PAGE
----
Quickly, before the other comes. The thought came abruptly, so alien, she could not believe it her own. Before she could ponder it, though, the pain of labor returned with sudden and insistent ferocity. She tried to curl around it, to contain and deny it. Young Petra stroked the sweaty hair from her face.

“It’s all right now, Mama. It’s over.”

Amani shook her head. “No,” was all she could gasp as another contraction possessed her. She let loose a cry as if the mere sound of her voice could make the pain stop.

The others came to her, once more murmuring encouragement and concern. She looked past them to the window, to the dark hole of the eclipse.

As she bore down, she sought to embrace that dark promise, to tumble into the emptiness at its center and take refuge there. But her sisters held her, gently pressing her back into the bedding, and the moon was too far away.

Her muted groan burst into a scream as she felt something tear. The second baby slid free, slick with blood. In that instant, beads of brilliant crimson broke out at the moon’s rim, corrupting the delicate aura. A blaze of white fire heralded the sun as it emerged from the moon’s custody. Amani collapsed back onto the pillows, drained of energy, emptied of will, gasping for breath that would not come.

“Another girl!” someone cried out. “Twins!”

Amani shuddered.

“What do we do now?” another asked.

“There’s nothing in the legends about twins.”

“This changes everything. Our mission is corrupted.”

Amani didn’t care who said what. It didn’t matter. She wanted only to sleep. She drifted off listening to the strained, whispered argument as her sisters cleaned up the room, the bed, and her own exhausted body.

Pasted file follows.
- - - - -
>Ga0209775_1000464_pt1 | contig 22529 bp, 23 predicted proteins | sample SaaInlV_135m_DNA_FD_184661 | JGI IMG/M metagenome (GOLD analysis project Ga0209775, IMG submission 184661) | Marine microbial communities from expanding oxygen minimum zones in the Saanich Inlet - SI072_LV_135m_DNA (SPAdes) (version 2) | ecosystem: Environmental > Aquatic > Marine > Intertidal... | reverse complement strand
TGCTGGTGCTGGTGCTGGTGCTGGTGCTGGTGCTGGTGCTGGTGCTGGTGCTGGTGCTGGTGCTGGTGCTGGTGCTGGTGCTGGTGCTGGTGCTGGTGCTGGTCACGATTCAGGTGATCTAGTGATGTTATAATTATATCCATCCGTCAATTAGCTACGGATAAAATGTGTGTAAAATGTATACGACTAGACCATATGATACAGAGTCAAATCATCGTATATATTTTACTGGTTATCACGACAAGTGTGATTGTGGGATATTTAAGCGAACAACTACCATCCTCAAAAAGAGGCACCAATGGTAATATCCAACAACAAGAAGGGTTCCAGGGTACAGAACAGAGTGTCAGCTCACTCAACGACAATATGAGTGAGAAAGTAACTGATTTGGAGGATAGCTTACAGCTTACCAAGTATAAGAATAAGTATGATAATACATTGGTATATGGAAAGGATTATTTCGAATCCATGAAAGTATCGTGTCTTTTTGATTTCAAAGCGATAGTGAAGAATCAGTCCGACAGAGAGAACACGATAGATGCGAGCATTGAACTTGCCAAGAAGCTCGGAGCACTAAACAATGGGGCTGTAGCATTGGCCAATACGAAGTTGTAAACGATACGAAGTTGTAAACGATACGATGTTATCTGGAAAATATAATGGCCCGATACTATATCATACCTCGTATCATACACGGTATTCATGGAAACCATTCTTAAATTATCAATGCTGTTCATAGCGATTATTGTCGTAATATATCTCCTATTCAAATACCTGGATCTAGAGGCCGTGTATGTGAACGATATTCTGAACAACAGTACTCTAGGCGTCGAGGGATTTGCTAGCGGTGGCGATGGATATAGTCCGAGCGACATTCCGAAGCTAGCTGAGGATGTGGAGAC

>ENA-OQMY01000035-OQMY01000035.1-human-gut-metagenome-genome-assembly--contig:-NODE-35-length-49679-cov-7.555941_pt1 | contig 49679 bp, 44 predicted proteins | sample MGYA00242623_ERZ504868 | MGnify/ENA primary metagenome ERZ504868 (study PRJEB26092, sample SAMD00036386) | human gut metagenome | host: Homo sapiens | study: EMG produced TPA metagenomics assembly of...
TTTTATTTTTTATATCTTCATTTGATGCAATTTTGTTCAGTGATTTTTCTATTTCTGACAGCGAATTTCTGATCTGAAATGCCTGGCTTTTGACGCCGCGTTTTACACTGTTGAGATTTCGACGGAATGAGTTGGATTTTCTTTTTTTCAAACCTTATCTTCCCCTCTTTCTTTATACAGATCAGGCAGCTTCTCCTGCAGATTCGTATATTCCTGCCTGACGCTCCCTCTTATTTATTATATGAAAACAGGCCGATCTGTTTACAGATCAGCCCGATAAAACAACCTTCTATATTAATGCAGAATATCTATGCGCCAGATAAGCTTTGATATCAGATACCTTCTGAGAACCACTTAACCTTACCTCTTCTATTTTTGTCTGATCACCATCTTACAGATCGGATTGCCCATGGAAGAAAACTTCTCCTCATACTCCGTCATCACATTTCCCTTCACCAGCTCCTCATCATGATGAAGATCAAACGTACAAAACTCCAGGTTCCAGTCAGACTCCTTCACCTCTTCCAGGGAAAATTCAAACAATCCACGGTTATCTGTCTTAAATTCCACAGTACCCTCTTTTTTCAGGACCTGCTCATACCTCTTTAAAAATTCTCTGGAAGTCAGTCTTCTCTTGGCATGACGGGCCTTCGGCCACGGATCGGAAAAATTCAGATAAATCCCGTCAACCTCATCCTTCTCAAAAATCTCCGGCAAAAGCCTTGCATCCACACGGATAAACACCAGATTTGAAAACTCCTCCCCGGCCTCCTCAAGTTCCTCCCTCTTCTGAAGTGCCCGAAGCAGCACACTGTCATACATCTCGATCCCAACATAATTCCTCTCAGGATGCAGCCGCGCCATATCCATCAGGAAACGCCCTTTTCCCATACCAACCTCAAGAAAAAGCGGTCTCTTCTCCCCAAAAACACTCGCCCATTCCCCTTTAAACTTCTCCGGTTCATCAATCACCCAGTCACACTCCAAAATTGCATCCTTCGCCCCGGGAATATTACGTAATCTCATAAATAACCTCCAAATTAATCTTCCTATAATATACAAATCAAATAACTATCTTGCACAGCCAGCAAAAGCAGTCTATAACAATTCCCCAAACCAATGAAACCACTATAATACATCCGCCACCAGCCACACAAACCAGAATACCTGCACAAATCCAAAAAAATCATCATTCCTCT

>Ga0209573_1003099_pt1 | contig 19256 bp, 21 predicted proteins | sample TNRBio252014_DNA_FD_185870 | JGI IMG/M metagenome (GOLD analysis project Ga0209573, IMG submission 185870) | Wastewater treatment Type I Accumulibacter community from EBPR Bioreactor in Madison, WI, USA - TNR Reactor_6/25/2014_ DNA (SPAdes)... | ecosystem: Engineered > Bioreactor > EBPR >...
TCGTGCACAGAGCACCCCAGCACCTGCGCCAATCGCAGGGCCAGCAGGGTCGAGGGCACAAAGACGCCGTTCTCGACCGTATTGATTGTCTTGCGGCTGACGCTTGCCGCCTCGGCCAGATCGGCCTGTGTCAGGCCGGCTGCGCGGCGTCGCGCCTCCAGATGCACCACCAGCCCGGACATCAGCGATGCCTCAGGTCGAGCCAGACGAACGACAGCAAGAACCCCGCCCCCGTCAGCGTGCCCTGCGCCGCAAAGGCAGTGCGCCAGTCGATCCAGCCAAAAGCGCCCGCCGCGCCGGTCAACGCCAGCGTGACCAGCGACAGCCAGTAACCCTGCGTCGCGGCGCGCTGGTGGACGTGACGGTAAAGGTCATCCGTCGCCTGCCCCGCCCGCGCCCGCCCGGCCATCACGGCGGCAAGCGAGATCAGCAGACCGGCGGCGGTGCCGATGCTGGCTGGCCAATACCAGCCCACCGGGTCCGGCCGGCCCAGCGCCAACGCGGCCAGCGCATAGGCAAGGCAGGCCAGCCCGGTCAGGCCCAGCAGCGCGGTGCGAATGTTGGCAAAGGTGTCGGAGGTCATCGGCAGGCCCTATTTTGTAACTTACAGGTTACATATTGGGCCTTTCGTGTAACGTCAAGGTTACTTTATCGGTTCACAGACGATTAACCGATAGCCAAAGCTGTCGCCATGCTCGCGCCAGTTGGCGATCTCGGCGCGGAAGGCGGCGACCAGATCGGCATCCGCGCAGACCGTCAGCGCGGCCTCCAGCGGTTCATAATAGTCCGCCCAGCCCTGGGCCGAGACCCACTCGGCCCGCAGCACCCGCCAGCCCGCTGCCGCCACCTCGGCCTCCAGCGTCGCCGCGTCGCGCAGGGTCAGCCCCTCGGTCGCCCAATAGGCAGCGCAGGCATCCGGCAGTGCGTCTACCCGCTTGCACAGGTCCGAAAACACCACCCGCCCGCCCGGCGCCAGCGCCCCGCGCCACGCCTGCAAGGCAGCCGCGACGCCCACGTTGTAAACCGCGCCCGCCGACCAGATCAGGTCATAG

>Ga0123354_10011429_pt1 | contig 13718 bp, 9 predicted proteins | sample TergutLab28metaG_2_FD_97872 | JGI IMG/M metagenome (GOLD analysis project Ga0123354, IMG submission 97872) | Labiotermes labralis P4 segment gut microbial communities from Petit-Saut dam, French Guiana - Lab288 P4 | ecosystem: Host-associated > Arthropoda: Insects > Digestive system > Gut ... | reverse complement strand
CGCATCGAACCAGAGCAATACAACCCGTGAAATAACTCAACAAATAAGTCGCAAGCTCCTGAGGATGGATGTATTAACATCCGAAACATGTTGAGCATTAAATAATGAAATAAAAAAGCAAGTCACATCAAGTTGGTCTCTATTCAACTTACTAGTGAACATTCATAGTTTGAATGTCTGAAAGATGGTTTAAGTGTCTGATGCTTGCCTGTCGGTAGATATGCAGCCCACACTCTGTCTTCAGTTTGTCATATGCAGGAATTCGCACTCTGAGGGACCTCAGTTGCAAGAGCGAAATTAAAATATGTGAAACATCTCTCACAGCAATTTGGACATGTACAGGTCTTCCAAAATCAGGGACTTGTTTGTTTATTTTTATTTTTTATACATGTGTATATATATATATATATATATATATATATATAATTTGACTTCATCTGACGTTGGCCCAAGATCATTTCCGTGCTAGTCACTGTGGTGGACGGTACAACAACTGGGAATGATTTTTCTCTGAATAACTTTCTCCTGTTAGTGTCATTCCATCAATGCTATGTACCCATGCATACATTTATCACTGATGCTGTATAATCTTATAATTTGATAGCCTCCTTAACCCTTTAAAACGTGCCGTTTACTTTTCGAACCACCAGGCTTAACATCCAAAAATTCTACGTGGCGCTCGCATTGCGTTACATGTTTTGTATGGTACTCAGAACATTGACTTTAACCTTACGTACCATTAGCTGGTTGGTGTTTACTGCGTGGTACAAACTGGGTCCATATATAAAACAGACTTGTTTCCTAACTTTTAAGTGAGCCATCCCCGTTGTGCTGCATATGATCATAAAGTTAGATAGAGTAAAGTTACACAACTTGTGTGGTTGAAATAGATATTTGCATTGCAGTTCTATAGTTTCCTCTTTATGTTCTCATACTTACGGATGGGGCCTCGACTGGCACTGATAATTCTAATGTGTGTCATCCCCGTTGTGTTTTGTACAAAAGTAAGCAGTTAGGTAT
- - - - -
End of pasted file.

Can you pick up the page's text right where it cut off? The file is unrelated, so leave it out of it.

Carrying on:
~ * ~

When Amani awoke, the curtains were drawn against the natural darkness of night. She was alone except for the two infants—one in the cradle prepared for her, the other in a drawer hastily emptied and lined with blankets. She moved her hand across her abdomen, feeling its new flatness, the emptiness within.

Someone entered and slipped across the shadows to hover over the cradle and makeshift bed. Amani struggled to sit up, and the figure turned, hugging a white bundle close to her bosom.

“Vera?” Amani asked in dazed concern. “What’s wrong?” The question echoed in her mind like the pealing of funeral bells. She began to tremble.

“What is it, Vera? Is something wrong?”

“Shh. Go back to sleep.”

Amani listened to the whisper of silence beyond the door, laden with guilt and mourning.

“What’s wrong, Vera? Is it one of the babies?” Her heart lurched with fear. Please, let them live. I cannot do this again! She struggled to sit up, but her limbs felt as fluid as quicksilver.

“Your daughter is fine,” Vera insisted, but Amani would not believe her. Vera crossed the room.

“Rest, Amani,” she said with her persimmon frown. “Your work, at least, is finished.” She leaned forward to bestow a kiss on Amani’s forehead. The bundle shifted, and Amani saw the face of her new daughter. Which one?

Without another word, Vera left.

Even the distant, heavy closing of a door could not break the grim silence that settled upon the birthing room. Amani wrestled free of the bedclothes, then stood panting, clinging to the bedpost. Her skin itched as blood ran down her thighs, and she pressed a hand against the sharp, deep pain in her empty womb. She made her way to the bedroom door, then the hall, and finally leaned heavily against the parlor doorway. Her sisters, seated on sofa and chairs as if at a wake, kept their gazes nailed to their laps. Only Petra dared to look up, and her face was streaked with tears.

“What have you done?” Amani cried out to them. “Oh, dear God, what have you done?” she murmured as the walls circled around her and the floor rose up to embrace her in darkness.